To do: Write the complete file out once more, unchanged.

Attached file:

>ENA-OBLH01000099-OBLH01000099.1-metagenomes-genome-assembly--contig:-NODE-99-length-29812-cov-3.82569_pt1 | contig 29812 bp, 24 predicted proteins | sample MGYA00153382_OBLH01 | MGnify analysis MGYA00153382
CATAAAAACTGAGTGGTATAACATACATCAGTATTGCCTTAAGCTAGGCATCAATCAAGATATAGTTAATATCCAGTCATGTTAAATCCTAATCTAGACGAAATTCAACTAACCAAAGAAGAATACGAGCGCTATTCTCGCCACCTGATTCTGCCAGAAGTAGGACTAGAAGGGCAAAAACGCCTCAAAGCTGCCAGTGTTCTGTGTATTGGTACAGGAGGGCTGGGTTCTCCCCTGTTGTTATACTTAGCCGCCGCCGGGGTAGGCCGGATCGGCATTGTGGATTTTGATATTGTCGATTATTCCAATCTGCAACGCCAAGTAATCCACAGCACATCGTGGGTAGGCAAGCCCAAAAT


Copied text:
>ENA-OBLH01000099-OBLH01000099.1-metagenomes-genome-assembly--contig:-NODE-99-length-29812-cov-3.82569_pt1 | contig 29812 bp, 24 predicted proteins | sample MGYA00153382_OBLH01 | MGnify analysis MGYA00153382
CATAAAAACTGAGTGGTATAACATACATCAGTATTGCCTTAAGCTAGGCATCAATCAAGATATAGTTAATATCCAGTCATGTTAAATCCTAATCTAGACGAAATTCAACTAACCAAAGAAGAATACGAGCGCTATTCTCGCCACCTGATTCTGCCAGAAGTAGGACTAGAAGGGCAAAAACGCCTCAAAGCTGCCAGTGTTCTGTGTATTGGTACAGGAGGGCTGGGTTCTCCCCTGTTGTTATACTTAGCCGCCGCCGGGGTAGGCCGGATCGGCATTGTGGATTTTGATATTGTCGATTATTCCAATCTGCAACGCCAAGTAATCCACAGCACATCGTGGGTAGGCAAGCCCAAAAT